• Researchers develop a new technique that improves and reduces the cost of gluten detection in foods

    May 30, 2016

    The new agents are able to measure amounts that were so far indeterminable, but may be harmful for coeliac patients

    De izquierda a derecha, Rebeca Miranda Castro, Arturo J. Miranda Ordieres, Maria Jesús Lobo Castañón, Susana Barreda García, Noemí de los Santos Álvarez

    Researchers of the University of Oviedo have developed a new technique that reduces the cost and also improves the gluten detection in foods. This new technology is the result of the work that the group of Electroanalysis of the Department of Physical and Analytical Chemistry implemented in 2010 and may be very useful for the food industry and also for the medical authorities to increase food safety for coeliac patients.

    Professor María Jesús Lobo Castañón reminds that coeliac disease is a pathology caused by gluten intolerance which affects around 1% of the population worldwide. The only possible treatment for these patients consists of a lifelong diet excluding this group of proteins present in some types of cereal. This researcher adds that protecting coeliac patients depends on the correct labelling of processed foods.

    This method, conceived at the University of Oviedo, allows scientists to identify the presence of these proteins in different groups of cereal

    The food code established by FAO and OMS fixed that the gluten level in food shall not be greater than 20 milligrams per kilo to be labelled as "gluten free". However, María Jesús Lobo highlights that there are extremely sensitive individuals who cannot even tolerate this amount. In fact, the Spanish Federation of Coeliac Association offers its quality brand to those foods that contain gluten amounts higher than 10 milligrams per kilo. This threshold for labelling is actually implemented following analytical methods used so far.

    The contribution of the group of the University of Oviedo relies on the design of a methodology able to detect smaller amounts of gluten than the ones detected by methods nowadays.

    This Professor of Analytical and Physical Chemistry explains that these new elements, called aptamers, are nucleic acids that are selected to recognize a specific target through a process in vitro that simulates natural selection. "One of the keys to success relies on the decision to use as the target, in the selection stages, a protein fraction, a peptide consisting of 33 amino acids that resists the digestion of our organisms and has been identified as one of the main triggering elements of the immune response after the gluten intake of a celiac patient", she explains.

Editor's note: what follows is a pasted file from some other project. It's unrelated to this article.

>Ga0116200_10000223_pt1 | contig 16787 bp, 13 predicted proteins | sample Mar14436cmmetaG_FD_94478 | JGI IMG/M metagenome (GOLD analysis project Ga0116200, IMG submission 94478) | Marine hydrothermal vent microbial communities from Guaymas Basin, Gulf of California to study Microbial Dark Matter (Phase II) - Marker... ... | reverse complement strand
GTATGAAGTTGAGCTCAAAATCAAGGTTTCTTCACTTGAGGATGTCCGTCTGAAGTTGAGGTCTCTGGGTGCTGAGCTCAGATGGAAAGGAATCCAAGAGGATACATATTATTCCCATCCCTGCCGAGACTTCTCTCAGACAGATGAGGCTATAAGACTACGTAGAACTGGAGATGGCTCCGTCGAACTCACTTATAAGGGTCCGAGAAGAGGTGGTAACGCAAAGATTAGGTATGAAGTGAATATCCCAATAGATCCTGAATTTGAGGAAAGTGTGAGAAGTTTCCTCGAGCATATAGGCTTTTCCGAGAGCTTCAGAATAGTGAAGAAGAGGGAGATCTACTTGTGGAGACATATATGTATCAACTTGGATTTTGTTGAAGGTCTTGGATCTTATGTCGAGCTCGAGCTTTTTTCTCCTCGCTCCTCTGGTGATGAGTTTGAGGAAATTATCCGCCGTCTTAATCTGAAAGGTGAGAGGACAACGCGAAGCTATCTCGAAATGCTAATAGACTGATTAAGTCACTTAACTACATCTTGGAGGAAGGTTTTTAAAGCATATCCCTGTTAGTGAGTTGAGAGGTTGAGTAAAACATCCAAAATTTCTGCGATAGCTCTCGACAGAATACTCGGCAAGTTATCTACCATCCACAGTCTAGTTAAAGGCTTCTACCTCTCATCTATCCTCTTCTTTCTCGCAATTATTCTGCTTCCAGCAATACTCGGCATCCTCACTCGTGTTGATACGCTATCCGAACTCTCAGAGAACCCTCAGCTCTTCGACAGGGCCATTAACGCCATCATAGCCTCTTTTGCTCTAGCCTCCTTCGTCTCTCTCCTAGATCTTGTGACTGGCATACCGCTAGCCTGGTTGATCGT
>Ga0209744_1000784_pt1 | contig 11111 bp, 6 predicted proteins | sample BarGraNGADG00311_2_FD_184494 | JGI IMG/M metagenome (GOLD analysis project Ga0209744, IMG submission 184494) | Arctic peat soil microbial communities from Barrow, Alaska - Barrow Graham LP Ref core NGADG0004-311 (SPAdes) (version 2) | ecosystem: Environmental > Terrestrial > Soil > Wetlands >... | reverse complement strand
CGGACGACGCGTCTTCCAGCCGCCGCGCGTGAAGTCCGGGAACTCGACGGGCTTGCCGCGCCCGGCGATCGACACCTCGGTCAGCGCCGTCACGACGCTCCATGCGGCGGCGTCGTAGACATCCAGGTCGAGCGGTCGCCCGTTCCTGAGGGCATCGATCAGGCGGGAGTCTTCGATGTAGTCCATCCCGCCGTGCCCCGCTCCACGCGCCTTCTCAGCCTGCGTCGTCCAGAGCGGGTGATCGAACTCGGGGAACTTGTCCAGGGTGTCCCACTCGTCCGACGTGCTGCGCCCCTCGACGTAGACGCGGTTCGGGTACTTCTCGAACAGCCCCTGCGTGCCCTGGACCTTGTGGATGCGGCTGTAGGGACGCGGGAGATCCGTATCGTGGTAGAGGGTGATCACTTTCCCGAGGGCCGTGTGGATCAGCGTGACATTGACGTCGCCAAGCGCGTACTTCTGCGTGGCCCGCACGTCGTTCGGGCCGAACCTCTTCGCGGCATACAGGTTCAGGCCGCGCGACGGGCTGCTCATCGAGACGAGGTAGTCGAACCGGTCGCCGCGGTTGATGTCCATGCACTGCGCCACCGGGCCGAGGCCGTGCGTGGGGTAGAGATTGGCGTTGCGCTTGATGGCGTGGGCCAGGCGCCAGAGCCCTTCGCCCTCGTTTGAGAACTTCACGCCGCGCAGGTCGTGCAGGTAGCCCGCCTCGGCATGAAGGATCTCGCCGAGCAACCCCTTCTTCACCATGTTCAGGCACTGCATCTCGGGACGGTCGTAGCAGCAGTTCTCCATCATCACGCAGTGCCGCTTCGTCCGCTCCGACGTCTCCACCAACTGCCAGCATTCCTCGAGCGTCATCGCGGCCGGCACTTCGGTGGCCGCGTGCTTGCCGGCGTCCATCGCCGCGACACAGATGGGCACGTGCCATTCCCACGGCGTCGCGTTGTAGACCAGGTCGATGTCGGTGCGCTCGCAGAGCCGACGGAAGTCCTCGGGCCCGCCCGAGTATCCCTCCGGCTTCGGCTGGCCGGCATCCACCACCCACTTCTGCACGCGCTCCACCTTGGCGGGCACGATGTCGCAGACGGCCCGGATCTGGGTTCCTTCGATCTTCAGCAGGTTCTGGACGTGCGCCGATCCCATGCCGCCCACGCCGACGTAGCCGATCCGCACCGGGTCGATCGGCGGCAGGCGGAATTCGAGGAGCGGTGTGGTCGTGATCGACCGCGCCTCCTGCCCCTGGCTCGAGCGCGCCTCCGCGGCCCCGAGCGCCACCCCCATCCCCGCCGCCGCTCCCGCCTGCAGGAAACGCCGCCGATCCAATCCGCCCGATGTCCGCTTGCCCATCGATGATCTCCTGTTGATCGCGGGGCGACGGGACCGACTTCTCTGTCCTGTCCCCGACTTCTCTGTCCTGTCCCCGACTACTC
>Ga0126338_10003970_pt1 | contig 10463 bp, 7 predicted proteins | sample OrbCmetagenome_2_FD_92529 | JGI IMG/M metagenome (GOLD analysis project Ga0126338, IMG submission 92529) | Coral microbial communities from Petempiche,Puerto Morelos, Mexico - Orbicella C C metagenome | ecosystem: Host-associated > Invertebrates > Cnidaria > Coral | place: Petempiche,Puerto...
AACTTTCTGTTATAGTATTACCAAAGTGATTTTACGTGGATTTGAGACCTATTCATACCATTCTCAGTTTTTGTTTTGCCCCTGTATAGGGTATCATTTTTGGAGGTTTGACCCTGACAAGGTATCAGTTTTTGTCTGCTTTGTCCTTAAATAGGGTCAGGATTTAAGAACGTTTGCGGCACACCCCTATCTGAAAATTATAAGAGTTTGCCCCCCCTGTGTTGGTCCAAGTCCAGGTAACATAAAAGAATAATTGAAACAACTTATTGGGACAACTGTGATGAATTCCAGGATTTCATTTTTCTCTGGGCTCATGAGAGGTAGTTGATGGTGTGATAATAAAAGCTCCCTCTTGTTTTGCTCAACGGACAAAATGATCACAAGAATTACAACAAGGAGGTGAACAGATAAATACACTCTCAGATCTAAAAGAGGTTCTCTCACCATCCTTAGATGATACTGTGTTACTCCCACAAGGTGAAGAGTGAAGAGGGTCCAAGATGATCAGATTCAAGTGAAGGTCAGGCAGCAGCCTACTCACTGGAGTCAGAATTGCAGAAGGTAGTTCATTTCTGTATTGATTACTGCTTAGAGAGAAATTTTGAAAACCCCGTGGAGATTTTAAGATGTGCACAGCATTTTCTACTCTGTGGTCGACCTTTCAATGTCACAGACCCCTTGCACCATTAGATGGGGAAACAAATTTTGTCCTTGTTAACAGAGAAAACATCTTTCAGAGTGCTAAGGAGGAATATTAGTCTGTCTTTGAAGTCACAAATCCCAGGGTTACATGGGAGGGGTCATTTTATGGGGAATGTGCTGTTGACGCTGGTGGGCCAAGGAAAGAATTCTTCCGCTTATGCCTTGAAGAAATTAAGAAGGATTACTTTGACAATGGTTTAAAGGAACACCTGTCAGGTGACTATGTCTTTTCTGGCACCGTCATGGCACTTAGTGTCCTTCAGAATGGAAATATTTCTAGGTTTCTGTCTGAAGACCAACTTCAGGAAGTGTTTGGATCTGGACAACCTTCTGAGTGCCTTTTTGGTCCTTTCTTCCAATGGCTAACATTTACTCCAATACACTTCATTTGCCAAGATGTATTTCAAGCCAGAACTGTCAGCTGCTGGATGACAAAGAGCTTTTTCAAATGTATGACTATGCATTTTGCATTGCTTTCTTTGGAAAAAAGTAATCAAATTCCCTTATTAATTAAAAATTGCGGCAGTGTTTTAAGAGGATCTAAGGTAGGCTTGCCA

The new method to detect gluten in foods and drinks offers at the same time significant advances. It is rather cheap, and it is able to provide an accurate detection up to 0,5 milligrams per kilo and also detect gluten in cereal like wheat, rye and barley, toxic for celiac patients; also in oats, only toxic for some people; in corn, soy or rice, considered safe and often used as substitutes. This new technological tool has been proved useful in a large selection of foods.

    Both the aptamers and the gluten detection method have been protected by a patent registered by the University of Oviedo. Unfortunately, even though several meeting with national and international firms have been held, negotiations have not been fruitful yet. Researchers regret that, unfortunately, the national patent could not be extended to other countries due to lack of funding.


    • Sonia Amaya-González, Noemí de-los-Santos-Álvarez, Arturo J. Miranda-Ordieres, María Jesus Lobo-Castañón. Aptamer binding to celiac disease-triggering hydrophobic proteins: a sensitive gluten detection approach. Analytical Chemistry 86 (2014) 2733-2739. Reseña en Chemical & Engineering News February 20, 2014 Assay detects miniscule amounts of gluten in food.
    • Sonia Amaya-González, Laura López-López, Rebeca Miranda-Castro, Noemí de los Santos Álvarez, Arturo J. Miranda Ordieres, M.Jesús Lobo Castañón. Affinity of aptamers binding 33-mer gliadin peptide and gluten proteins: Influence of immobilization and labeling tags. Analytica Chimica Acta 873 (2015) 63-70.
    • Sonia Amaya-González, Noemí de los Santos Álvarez, Arturo J. Miranda Ordieres, M. Jesús Lobo Castañón. Sensitive gluten determination in gluten free foods by an electrochemical aptamer-based assay. Analytical & Bioanalytical Chemistry 407 (2015) 6021-6029. DOI: 10.1007/s00216-015-8771-6


    • Noemí de los Santos Álvarez, Sonia Amaya González, Arturo J. Miranda Ordieres, María Jesús Lobo Castañón. Aptámeros específicos contra el gluten y método de detección del gluten asociado. Patente de solicitud española. Fecha de prioridad 31/05/2012